When I heard his gasps, I stumbled into his room and picked him up, calling out to Dave at the same time. Dave quickly began rescue breathing as I called 911. They had been to our home before and had mistakenly went into the Teen Challenge building which we lived behind. I remember telling them to please come around to the back of the building. I didn't want there to be any waste of time. There were deep snow drifts everywhere and I hoped they could make it to us quickly.
Everything seemed to be moving slowly, almost as if you are seeing events pass by your eyes in a detached sort of way. I pulled clothes on over my pajamas and put on shoes. I remember Alex was wearing his blue pajamas. Dave was working on him frantically and saying his name. Alex didn't seem to be responding. I could see the flashing ambulance lights through the window. We met the men on the sidewalk and they quickly placed Alex into the ambulance. I climbed into the front seat of the ambulance as Dave prepared to follow in the van. In some ways, I felt relief now. I had seen this happen many times before. We would stay in the hospital for several days until Alex had again recovered. I didn't know that this night would be different.
Somewhere around the Altoona exit, we pulled over and were met by a second ambulance. I remember a voice of the ER doctor over the intercom talking about administering epinephrine. The ambulance started again. I kept looking back to see Alex, but there were several people around him and I couldn't see him. I prayed and watched the road. It was deserted due to the weather and the icy conditions. We were nearing the hospital when I looked back again. Someone moved and I was suddenly able to see Alex. A man was over him doing chest compressions. His heart had never stopped before. I began to be filled with dread. I got out of the ambulance as they rushed past me with Alex into another room. I know I was walking, I know I was answering questions, I know I handed them an insurance card, but yet it was like I was watching myself do all these things. A chaplain came into the waiting room and began talking to me. I remember feeling slightly annoyed, to be honest. I didn't want to talk with her at that moment. I wanted to listen and hear what was going on. I could hear a lot of activity. I felt very alone and prayed as I waited for Dave to arrive. I knew that he would have to drive very slowly due to the weather conditions.
I asked the chaplain to please go and see what was happening. She did and came back to say that it didn't look good. I felt like I was swallowing a lot of air. My mind didn't seem to be able to register what she was saying. Dave came into the room. I don't really remember what we said to each other, if anything at all. I saw the men from the ambulance walk past our door. They didn't make eye contact. Their shoulders were slumped over. I stood up and walked out the door. I walked towards the room where I heard voices. I think Dave was with me as the doctor met us in the hallway. He put his hands out and said, "I'm so sorry. There is nothing more we can do."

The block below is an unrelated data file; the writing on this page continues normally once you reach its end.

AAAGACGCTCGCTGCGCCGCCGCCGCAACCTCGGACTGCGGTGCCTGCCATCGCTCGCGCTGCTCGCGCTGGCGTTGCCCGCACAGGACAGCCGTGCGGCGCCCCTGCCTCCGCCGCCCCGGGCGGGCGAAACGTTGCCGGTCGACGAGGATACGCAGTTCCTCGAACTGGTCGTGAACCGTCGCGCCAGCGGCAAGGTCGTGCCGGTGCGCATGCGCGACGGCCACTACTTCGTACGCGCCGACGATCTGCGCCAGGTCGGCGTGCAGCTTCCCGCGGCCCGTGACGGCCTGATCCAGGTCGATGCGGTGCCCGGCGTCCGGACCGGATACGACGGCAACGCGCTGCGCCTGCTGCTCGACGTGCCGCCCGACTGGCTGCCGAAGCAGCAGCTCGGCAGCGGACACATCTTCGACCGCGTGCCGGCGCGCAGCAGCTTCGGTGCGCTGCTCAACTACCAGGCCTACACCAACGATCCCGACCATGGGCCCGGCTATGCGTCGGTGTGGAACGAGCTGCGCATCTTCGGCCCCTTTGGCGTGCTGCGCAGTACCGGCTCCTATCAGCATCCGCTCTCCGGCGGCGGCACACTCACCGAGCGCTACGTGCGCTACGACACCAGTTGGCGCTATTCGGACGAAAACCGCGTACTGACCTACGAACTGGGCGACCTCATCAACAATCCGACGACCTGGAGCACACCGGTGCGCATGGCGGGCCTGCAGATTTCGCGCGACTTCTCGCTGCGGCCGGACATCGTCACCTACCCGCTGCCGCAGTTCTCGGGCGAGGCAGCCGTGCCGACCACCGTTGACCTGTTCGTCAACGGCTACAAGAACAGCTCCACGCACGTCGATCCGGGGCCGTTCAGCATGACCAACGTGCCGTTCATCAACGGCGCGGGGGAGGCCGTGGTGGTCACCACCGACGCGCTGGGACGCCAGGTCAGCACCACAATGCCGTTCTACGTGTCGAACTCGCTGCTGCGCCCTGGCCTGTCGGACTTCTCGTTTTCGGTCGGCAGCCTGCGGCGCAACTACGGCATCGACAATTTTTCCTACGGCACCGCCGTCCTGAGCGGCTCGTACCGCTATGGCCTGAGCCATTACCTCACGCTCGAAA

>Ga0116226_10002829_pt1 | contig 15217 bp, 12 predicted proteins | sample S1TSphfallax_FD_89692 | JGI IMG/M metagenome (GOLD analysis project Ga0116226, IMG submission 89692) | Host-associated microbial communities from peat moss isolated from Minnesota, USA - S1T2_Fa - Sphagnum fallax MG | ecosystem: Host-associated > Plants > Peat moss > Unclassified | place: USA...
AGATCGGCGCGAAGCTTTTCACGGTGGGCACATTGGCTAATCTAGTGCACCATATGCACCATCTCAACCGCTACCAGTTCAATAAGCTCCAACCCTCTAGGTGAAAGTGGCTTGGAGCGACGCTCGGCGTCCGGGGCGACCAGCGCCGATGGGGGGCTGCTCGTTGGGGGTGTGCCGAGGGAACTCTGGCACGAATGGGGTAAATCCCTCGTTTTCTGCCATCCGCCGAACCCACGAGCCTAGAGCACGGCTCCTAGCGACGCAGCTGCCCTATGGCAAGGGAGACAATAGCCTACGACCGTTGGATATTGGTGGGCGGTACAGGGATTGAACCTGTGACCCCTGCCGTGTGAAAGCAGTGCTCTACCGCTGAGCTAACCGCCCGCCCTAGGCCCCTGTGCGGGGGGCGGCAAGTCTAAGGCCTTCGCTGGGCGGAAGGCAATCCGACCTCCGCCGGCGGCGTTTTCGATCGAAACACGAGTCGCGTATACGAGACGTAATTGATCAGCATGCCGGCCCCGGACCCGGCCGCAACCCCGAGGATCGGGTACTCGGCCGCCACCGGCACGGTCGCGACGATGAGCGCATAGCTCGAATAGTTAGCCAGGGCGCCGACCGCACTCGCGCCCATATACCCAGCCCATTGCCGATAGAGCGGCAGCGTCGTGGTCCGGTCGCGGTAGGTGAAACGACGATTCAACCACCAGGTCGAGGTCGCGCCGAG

I turned slightly and could see Alex on a gurney. I walked to his side and looked down upon his face. I remember that I gently closed his eyes.It is painful to write that detail, but that is something that I remember clearly doing. Even though I knew I was in a hospital room, I still felt as if I were watching someone else. I asked Dave if I were dreaming. I was clearly in shock.
A kind nurse told me that if I sat down, she would place him in my lap. Disconnecting the tubes, they placed his little body in my arms. He was warm and looked as if here were sleeping. I looked at his face and felt the weight of his body. The reality of it hadn't quite sunk in. Dave would later say that I asked him numerous times if we were dreaming.
In the midst of our grief and shock, I suddenly had a very keen awareness of what was happening in another place. In my mind, I could clearly see Alex standing in front of the gate of heaven with throngs of people watching him.It is important for you to know, Alex had never walked. Although he was more mobile that his twin sister Elisa, he too was bound to a wheelchair. In my quick vision, it was very quiet until he began to walk inside. Then the people began to cheer like you would hear in a large football stadium full of people. All of this happened so quickly and so quietly within my spirit. It was God showing me a little of what Alex was experiencing. He had closed his eyes in this life. Maybe he had seen me or Dave for just a moment. But when he opened them again, he was with Jesus. He was able to walk now and run. He no longer needed his wheelchair. There were no more limitations.
This vision was God's way of reaching down to me in that terrible moment in time, helping soften the pain as I held our son. In fact, I now understand that shock during grief is itself a gift to buffer the pain.
I can remember turning to Dave and asking, "Is this really happening? Is this real?" The surrealness of that moment can't be described. Just an hour before we had been in our beds. I had talked to Alex just a few short hours before that. I had kissed him goodnight and sang a little song with him. He had asked me the same question that he had asked me many times before, "Mom, what are we having for breakfast?" It didn't compute that I wouldn't see him again. It didn't make sense that he wouldn't be sitting in the kitchen having oatmeal for breakfast. How had this so suddenly happened?